While my transition is extremely positive—my board is awesome and supportive; the team is really great; it’s completely my decision to step down; and we have a nice timeline to find my replacement—honestly the reality is that I’m also really exhausted. And I am not the only one. EDs/CEOs of color have been leaving their positions left and right. In the past few months alone, I know of at least a dozen EDs/CEOs of color in my region who left their positions. More across the sector. There’s not many of us to begin with, as only 10% nonprofit leaders are POC, so this is a serious problem for our sector. The attrition of POC leaders is an urgent issue we’ve been ignoring, and it will have serious implications for our sector. All of us need to pay attention to these issues, especially funders.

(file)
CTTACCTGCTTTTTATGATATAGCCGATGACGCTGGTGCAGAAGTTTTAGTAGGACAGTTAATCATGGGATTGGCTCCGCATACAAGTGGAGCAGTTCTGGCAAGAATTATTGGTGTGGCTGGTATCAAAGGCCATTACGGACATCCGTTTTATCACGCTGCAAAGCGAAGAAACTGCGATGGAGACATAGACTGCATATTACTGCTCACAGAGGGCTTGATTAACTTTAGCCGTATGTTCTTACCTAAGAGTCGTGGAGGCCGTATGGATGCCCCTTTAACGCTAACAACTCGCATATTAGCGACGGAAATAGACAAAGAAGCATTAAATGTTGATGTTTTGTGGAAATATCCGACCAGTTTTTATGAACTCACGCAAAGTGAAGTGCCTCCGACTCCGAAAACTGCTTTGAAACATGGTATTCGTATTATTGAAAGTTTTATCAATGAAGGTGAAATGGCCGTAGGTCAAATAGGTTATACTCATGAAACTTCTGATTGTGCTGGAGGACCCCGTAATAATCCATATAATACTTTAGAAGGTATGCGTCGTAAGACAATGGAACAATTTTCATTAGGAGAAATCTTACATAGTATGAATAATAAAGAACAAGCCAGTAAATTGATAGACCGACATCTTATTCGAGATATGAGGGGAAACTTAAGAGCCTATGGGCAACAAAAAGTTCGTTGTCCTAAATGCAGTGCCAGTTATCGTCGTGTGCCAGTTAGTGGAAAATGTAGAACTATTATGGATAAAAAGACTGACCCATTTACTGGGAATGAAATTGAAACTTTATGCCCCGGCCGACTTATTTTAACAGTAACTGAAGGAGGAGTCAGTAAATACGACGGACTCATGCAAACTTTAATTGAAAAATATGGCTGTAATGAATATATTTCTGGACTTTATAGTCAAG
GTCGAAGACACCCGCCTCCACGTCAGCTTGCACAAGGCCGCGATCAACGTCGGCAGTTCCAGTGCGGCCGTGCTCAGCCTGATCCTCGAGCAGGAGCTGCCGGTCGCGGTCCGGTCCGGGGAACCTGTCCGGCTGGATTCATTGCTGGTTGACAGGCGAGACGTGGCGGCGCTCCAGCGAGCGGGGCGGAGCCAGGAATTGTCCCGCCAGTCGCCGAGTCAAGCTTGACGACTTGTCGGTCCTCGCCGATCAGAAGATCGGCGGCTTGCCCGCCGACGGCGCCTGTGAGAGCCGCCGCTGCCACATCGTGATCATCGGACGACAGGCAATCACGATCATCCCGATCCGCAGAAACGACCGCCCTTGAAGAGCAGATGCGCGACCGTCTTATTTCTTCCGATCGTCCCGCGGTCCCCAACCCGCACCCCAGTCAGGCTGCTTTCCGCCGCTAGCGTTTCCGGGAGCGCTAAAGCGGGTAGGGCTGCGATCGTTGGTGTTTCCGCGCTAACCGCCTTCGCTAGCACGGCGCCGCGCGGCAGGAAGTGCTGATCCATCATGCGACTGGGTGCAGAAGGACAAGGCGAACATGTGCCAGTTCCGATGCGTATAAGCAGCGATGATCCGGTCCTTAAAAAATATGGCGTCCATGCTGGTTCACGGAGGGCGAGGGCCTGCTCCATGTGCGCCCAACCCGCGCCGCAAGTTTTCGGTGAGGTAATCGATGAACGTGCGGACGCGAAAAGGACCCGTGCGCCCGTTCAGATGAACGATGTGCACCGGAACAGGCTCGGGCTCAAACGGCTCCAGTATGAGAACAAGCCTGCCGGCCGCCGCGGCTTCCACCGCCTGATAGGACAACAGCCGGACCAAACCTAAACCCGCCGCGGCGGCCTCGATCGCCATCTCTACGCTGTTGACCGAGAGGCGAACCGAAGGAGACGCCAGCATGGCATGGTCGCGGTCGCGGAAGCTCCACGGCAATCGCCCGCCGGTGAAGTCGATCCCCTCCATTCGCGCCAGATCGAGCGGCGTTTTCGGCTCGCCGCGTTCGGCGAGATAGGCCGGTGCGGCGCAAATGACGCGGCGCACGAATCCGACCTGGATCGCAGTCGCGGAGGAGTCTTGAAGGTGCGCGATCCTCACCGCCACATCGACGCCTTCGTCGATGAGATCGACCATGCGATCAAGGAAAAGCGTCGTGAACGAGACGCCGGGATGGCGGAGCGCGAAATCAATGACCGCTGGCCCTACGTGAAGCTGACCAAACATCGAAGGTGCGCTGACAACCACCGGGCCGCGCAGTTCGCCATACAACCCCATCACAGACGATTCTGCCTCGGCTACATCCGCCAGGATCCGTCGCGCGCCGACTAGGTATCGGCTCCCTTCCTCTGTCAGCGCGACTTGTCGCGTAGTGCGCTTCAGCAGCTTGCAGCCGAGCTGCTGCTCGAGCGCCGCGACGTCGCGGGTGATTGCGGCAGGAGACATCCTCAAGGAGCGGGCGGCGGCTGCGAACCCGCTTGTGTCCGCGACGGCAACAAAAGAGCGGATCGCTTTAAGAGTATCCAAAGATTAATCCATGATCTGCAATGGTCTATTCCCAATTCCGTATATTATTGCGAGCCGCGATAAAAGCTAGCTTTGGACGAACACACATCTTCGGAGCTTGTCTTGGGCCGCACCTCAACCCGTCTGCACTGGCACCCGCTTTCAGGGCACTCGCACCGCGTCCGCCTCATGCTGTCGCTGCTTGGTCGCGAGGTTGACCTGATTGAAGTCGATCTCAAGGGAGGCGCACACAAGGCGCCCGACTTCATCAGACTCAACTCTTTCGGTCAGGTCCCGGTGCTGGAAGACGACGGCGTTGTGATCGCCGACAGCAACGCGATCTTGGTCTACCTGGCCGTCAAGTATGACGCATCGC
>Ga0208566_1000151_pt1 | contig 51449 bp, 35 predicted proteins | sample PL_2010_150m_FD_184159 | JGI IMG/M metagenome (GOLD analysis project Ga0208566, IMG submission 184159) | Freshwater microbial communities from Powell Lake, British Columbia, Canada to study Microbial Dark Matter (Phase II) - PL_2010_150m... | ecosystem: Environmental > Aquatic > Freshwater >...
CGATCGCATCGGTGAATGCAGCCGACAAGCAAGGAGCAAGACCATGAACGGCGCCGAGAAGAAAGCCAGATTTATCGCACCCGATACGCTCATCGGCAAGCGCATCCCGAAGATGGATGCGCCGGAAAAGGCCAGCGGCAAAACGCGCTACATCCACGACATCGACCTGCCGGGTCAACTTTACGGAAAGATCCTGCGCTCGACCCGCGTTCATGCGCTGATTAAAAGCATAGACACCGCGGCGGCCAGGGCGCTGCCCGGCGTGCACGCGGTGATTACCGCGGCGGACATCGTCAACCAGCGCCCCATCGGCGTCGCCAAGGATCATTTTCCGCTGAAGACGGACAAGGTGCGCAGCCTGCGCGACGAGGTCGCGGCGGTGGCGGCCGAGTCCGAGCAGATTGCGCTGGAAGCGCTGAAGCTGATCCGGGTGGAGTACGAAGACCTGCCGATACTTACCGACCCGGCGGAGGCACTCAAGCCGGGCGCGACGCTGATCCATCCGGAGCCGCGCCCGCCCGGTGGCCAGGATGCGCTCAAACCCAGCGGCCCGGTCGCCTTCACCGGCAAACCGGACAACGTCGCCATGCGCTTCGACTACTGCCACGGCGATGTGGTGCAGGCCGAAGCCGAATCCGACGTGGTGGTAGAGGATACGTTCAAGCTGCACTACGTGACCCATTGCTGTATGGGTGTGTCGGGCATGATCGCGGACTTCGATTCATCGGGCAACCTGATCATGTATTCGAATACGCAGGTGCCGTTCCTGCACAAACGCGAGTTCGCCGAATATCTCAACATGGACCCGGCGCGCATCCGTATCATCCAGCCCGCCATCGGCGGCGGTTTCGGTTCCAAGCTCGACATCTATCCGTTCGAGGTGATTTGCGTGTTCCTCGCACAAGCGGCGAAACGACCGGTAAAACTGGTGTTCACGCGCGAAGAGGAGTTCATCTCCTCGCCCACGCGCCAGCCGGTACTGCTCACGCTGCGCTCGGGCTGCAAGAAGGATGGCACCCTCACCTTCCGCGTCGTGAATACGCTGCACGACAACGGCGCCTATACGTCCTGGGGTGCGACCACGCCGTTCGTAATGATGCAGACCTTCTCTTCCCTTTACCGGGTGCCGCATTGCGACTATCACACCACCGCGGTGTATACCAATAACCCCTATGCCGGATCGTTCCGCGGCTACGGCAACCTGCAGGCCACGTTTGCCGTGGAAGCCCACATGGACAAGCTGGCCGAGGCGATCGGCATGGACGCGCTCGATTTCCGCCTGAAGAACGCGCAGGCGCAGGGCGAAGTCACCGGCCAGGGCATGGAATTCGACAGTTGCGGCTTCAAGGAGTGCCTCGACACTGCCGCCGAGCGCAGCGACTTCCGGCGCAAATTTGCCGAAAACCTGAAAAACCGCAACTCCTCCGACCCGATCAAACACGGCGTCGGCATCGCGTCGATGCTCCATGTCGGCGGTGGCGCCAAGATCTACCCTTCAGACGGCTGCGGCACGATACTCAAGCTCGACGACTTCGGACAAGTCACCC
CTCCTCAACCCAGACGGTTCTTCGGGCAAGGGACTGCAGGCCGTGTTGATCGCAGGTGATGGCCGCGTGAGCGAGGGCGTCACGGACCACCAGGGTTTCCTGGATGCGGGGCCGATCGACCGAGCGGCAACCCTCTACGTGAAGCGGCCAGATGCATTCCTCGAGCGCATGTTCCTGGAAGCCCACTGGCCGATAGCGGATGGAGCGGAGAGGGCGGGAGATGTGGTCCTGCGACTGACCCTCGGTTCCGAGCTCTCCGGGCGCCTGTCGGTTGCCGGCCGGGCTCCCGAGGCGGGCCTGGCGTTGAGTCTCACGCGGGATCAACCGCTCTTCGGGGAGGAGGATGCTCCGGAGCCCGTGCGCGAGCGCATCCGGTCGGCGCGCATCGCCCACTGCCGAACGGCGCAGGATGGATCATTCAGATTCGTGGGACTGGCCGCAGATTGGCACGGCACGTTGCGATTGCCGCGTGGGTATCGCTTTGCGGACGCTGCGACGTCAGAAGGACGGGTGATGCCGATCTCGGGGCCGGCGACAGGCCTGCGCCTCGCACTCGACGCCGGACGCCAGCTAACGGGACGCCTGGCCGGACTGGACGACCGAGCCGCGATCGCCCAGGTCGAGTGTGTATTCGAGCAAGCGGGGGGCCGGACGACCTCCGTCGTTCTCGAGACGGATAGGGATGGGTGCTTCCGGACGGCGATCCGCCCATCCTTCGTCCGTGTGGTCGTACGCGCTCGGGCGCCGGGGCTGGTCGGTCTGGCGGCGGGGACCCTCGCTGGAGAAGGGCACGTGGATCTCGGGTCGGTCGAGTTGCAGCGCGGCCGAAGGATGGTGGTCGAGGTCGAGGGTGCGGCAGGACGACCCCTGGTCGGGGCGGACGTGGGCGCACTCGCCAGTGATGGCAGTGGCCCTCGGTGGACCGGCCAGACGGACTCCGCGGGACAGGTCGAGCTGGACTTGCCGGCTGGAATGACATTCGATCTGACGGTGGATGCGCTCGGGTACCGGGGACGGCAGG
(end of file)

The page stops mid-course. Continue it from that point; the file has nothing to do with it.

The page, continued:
So why are POC leaders leaving their ED jobs, and what can we do about it? There are several reasons, and it is important for us to understand them. There has been some important research done on this topic. The Race to Lead report by the Building Movement Project, for example, discovered that EDs/CEOs of color were more likely to experience leadership challenges like inadequate salary (49% POC leaders reported experiencing this problem vs. 34% of white leaders); lack of relationship with funding sources (49% POC vs. 33% White); and being called on the represent one’s entire community (53% vs. 23%).